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What's next?

PlanScape Impact(s): Basic Needs ; Children & Youth ; Diversity and Inclusion ; Health ; Income




Compass Points brought out a number of notable trends and needs from a pure data analysis standpoint.  At the same time, area organizations are doing their stakeholder surveys.

The next question is: how does the community ensure there are linkages between the various metrics and actions.

For example, back in September, the United Way releases the following community findings. 

United Way releases summary detailing findings of community conversations effort

Rochester – As part of an increased community outreach effort to critically inform its work in the coming years, United Way of Olmsted County hosted numerous community conversations over the last several months. With 45 conversations completed and 424 people attending, United Way is now releasing a summary of findings for public use.

“United Way is actively turning outward, diving deeper into knowing who our community is and what its aspirations are,” United Way President Jerome Ferson said. “These community conversations have revealed a great deal about people’s desires for the community, and we’re grateful so many people were willing to share their aspirations with us. We look forward to hosting many more conversations in the future.”

Each conversation focused first on learning what kind of community the participants hoped for – understanding their aspirations for our shared community. From those aspirations, the conversations sought to identify barriers and challenges to reaching those preferred futures. Most of the conversations were held by invitation, with requests extended primarily to communities that are traditionally underrepresented or that disproportionately experience barriers to reaching their full potential. Additionally, public sessions were held in Byron, Stewartville and Rochester with open invitations to the entire community of Olmsted County.

The summary document, with findings prepared by United Way staff and volunteers actively involved in the community conversations effort, revealed a community that finds itself socially disconnected from one another, where cost of living is a primary concern for many, and where accessibility of services and awareness could be improved.

Social Disconnection

The most consistent and powerful theme from these conversations has been the strong sense of disconnection that people feel from one another and from the rest of the community. Disconnectedness presents in three distinct, but related ways: inequity, segregation and isolation.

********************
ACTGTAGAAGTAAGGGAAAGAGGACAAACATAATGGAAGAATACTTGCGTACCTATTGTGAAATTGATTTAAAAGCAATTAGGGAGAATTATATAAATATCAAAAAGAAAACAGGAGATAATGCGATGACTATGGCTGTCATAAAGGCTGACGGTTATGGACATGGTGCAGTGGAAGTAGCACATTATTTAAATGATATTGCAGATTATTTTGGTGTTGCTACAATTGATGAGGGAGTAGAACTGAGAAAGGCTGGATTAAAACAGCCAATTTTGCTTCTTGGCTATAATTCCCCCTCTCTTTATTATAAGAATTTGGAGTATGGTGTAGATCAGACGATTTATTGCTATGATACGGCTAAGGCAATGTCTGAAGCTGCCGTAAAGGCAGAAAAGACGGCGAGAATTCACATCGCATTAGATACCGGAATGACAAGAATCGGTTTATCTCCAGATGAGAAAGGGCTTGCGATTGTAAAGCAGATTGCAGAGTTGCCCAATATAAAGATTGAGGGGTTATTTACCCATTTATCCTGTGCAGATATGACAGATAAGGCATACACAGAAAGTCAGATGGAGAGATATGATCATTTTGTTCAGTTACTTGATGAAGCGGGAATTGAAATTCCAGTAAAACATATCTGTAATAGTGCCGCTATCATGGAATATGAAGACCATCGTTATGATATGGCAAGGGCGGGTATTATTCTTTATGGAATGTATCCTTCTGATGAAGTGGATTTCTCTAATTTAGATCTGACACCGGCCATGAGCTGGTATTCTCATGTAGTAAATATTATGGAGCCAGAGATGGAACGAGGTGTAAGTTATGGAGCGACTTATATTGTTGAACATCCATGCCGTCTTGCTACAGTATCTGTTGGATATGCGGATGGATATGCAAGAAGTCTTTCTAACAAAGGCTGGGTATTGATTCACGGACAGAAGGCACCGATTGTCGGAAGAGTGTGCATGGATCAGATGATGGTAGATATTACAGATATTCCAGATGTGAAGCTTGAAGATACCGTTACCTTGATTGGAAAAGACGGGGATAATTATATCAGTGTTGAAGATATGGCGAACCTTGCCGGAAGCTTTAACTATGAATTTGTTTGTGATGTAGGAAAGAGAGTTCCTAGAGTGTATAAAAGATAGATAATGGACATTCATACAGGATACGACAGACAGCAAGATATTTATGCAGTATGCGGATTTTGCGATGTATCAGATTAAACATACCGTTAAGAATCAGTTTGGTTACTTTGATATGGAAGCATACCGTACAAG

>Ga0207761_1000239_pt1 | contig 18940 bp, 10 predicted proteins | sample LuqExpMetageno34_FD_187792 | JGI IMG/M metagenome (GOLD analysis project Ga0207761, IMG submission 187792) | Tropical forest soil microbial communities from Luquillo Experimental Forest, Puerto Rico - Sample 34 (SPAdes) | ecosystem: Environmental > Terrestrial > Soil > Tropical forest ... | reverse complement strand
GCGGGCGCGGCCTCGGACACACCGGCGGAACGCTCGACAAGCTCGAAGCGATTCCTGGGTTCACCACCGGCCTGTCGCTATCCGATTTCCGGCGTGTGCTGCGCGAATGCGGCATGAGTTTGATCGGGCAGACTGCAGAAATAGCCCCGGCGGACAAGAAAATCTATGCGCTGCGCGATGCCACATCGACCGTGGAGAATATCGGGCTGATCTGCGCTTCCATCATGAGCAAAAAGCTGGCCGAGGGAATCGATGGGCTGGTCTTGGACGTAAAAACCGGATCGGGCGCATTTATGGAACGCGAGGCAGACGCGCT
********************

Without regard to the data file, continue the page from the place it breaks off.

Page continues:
Cost of Living

There are several specific concerns that are repeatedly raised in the conversations: affordable housing, public transit, affordability and availability of childcare, and the “cliff effect” on public benefits. Considered together, these specific issues add up to a broader concern about the cost of living in Olmsted County.

Accessibility of Services

Another of the most frequently raised concerns has been the ability of individuals in our community to access and navigate the human services system. There is a perception that supports exist in our community, but that people in need are unaware or unable to access them. Awareness is lifted up as an information problem – people don’t know about the availability of services, programs and supports, and they don’t know what their own knowledge gaps are. Additionally for those who are aware of the availability of supports, there are perceived barriers to accessing services for marginalized groups – often the very groups most in need of such supports. A support currently available in the community, and supported by United Way of Olmsted County, that might significantly impact this concern is the 2-1-1 information and referral service.

A more detailed summary of the collected community conversations findings can be found at



PlanScape Impact(s): Basic Needs ; Children & Youth ; Diversity and Inclusion ; Health ; Income

Site Information
  • For the commercial sector, we tend to register startup activities (new companies and new commercial projects) that bring diversification and high-impact opportunities to the area.
  • For the non-profit sector, we wish to shine light on all the organizations and services that otherwise labor under relative obscurity.
  • Our hope is that will encourage cross-sector collaborations and creative solutions.

While there are a number of registries in the community,'s  distinct value is to pilot a database with a data structure and categorizations that answer the questions such as: What organizations or projects/programs in our community that have purported relevance with some of the over-arching focuses put forward by initiatives such as DMC, J2G and Health Improvements?

This database could be used as one of the ways to explore the capacities of the community. If you are someone on an exploratory journey to learn about the greater Rochester community. could be an interesting first step.

The following defines the various project phases:
  1. Available - a product, program or service is in production
  2. Develop - program or application is being developed
  3. Plan - idea is solid, stakeholders are identified, and there is strong commitment to go forward from all parties.
  4. Concept Phase - idea scoped out with enough details to give an early sizing and/or to build a proof of concept
  5. Pre-concept Phase - an early idea or a requirement.
Links to Beam and beam sub-sites: